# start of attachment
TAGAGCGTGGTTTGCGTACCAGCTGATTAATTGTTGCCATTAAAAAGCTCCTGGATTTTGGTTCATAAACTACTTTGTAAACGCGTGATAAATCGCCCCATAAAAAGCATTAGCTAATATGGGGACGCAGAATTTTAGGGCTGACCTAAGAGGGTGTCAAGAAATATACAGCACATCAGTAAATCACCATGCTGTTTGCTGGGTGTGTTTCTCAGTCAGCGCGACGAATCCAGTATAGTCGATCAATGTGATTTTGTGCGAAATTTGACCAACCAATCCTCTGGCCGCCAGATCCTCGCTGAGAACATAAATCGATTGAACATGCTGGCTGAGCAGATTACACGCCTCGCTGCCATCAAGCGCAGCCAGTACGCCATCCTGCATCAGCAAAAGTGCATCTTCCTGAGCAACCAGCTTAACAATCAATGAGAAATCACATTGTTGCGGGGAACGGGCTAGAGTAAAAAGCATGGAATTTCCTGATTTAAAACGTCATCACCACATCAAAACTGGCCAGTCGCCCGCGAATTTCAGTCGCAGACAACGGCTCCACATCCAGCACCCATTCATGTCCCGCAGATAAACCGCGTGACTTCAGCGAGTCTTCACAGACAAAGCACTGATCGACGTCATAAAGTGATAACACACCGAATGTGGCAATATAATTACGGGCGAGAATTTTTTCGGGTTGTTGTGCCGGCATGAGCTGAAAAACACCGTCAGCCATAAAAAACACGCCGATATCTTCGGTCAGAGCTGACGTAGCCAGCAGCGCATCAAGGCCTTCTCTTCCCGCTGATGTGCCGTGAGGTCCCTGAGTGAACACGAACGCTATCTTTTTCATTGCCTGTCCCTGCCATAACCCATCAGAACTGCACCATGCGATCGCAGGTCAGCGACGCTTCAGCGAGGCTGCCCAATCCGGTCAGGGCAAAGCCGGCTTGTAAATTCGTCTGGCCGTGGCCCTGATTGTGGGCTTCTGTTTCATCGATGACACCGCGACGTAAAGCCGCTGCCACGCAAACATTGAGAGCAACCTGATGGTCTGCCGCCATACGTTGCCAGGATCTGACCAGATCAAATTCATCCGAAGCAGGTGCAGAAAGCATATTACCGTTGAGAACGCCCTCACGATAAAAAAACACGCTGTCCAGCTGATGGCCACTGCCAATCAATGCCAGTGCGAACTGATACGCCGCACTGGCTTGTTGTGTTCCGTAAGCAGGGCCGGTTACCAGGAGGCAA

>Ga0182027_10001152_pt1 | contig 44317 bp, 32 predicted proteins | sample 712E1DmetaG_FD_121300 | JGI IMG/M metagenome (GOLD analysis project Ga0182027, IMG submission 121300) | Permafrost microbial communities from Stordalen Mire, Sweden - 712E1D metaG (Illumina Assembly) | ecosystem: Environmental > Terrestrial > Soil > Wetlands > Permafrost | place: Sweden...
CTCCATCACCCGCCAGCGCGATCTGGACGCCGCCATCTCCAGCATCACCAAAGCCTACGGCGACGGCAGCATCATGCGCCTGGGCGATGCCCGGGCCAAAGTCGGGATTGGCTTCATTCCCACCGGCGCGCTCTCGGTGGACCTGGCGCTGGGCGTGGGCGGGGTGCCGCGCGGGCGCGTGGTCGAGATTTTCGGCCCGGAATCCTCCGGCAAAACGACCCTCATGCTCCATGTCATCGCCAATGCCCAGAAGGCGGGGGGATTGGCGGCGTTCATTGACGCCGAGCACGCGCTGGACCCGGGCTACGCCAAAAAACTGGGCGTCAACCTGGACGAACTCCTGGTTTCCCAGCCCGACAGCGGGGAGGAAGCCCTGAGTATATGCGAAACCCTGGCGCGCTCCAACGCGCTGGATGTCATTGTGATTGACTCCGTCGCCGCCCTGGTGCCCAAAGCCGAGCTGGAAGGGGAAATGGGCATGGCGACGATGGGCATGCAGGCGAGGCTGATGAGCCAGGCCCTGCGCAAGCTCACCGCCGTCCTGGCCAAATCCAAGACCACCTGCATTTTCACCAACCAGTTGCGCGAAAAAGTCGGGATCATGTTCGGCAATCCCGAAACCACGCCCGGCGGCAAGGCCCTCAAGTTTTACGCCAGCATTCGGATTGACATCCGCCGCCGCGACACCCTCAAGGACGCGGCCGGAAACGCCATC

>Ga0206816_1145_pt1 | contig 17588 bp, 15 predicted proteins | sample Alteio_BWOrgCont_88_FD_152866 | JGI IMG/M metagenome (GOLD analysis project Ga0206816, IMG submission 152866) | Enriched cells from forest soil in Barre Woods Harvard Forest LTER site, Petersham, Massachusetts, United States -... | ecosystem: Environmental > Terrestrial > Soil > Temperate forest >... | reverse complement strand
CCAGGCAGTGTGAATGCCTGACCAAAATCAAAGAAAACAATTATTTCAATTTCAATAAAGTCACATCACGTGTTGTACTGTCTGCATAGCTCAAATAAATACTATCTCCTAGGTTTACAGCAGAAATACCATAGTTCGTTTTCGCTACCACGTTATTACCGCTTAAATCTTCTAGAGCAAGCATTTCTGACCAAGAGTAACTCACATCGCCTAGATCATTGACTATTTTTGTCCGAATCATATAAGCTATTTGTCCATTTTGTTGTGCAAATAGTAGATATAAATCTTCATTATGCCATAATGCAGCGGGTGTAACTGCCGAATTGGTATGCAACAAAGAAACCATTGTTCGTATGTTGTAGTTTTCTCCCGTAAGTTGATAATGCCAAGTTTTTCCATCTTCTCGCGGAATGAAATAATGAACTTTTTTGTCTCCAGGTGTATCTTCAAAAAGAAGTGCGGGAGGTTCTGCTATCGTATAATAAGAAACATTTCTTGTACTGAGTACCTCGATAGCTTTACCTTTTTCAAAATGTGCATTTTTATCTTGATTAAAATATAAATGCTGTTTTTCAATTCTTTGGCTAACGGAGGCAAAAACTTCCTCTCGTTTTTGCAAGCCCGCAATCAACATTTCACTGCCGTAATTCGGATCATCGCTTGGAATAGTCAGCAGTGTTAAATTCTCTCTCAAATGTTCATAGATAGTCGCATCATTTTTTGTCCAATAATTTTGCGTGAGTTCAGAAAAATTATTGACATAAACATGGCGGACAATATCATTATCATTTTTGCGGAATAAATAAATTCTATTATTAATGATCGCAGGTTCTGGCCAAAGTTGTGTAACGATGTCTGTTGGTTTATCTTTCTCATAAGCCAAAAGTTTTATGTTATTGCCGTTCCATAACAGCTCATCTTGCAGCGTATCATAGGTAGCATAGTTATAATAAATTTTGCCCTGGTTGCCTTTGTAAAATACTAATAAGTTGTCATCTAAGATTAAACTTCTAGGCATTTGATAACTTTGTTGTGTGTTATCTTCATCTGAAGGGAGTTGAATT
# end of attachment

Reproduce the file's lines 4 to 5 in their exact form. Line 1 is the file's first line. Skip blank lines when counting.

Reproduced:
>Ga0206816_1145_pt1 | contig 17588 bp, 15 predicted proteins | sample Alteio_BWOrgCont_88_FD_152866 | JGI IMG/M metagenome (GOLD analysis project Ga0206816, IMG submission 152866) | Enriched cells from forest soil in Barre Woods Harvard Forest LTER site, Petersham, Massachusetts, United States -... | ecosystem: Environmental > Terrestrial > Soil > Temperate forest >... | reverse complement strand
CCAGGCAGTGTGAATGCCTGACCAAAATCAAAGAAAACAATTATTTCAATTTCAATAAAGTCACATCACGTGTTGTACTGTCTGCATAGCTCAAATAAATACTATCTCCTAGGTTTACAGCAGAAATACCATAGTTCGTTTTCGCTACCACGTTATTACCGCTTAAATCTTCTAGAGCAAGCATTTCTGACCAAGAGTAACTCACATCGCCTAGATCATTGACTATTTTTGTCCGAATCATATAAGCTATTTGTCCATTTTGTTGTGCAAATAGTAGATATAAATCTTCATTATGCCATAATGCAGCGGGTGTAACTGCCGAATTGGTATGCAACAAAGAAACCATTGTTCGTATGTTGTAGTTTTCTCCCGTAAGTTGATAATGCCAAGTTTTTCCATCTTCTCGCGGAATGAAATAATGAACTTTTTTGTCTCCAGGTGTATCTTCAAAAAGAAGTGCGGGAGGTTCTGCTATCGTATAATAAGAAACATTTCTTGTACTGAGTACCTCGATAGCTTTACCTTTTTCAAAATGTGCATTTTTATCTTGATTAAAATATAAATGCTGTTTTTCAATTCTTTGGCTAACGGAGGCAAAAACTTCCTCTCGTTTTTGCAAGCCCGCAATCAACATTTCACTGCCGTAATTCGGATCATCGCTTGGAATAGTCAGCAGTGTTAAATTCTCTCTCAAATGTTCATAGATAGTCGCATCATTTTTTGTCCAATAATTTTGCGTGAGTTCAGAAAAATTATTGACATAAACATGGCGGACAATATCATTATCATTTTTGCGGAATAAATAAATTCTATTATTAATGATCGCAGGTTCTGGCCAAAGTTGTGTAACGATGTCTGTTGGTTTATCTTTCTCATAAGCCAAAAGTTTTATGTTATTGCCGTTCCATAACAGCTCATCTTGCAGCGTATCATAGGTAGCATAGTTATAATAAATTTTGCCCTGGTTGCCTTTGTAAAATACTAATAAGTTGTCATCTAAGATTAAACTTCTAGGCATTTGATAACTTTGTTGTGTGTTATCTTCATCTGAAGGGAGTTGAATT